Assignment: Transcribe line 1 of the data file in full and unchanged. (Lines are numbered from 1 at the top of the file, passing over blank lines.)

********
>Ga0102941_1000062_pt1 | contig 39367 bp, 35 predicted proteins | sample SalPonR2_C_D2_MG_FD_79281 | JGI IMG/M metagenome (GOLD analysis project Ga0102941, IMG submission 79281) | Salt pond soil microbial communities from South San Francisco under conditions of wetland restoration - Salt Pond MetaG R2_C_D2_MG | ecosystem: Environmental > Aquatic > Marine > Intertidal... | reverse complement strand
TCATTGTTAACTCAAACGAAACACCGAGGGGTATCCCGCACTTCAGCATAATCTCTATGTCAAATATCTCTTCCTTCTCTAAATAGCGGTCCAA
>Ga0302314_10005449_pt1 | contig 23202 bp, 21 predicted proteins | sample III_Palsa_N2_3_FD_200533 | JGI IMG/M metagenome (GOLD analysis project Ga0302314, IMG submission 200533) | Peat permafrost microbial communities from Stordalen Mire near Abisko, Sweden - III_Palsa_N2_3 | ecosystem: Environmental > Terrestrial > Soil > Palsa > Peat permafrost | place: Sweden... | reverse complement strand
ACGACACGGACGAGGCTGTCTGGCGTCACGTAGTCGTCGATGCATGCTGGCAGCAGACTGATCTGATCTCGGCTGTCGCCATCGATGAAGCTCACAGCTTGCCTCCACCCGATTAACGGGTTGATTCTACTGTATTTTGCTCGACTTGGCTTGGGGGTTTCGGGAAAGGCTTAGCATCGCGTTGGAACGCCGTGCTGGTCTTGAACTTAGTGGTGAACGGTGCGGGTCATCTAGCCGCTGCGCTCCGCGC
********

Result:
>Ga0102941_1000062_pt1 | contig 39367 bp, 35 predicted proteins | sample SalPonR2_C_D2_MG_FD_79281 | JGI IMG/M metagenome (GOLD analysis project Ga0102941, IMG submission 79281) | Salt pond soil microbial communities from South San Francisco under conditions of wetland restoration - Salt Pond MetaG R2_C_D2_MG | ecosystem: Environmental > Aquatic > Marine > Intertidal... | reverse complement strand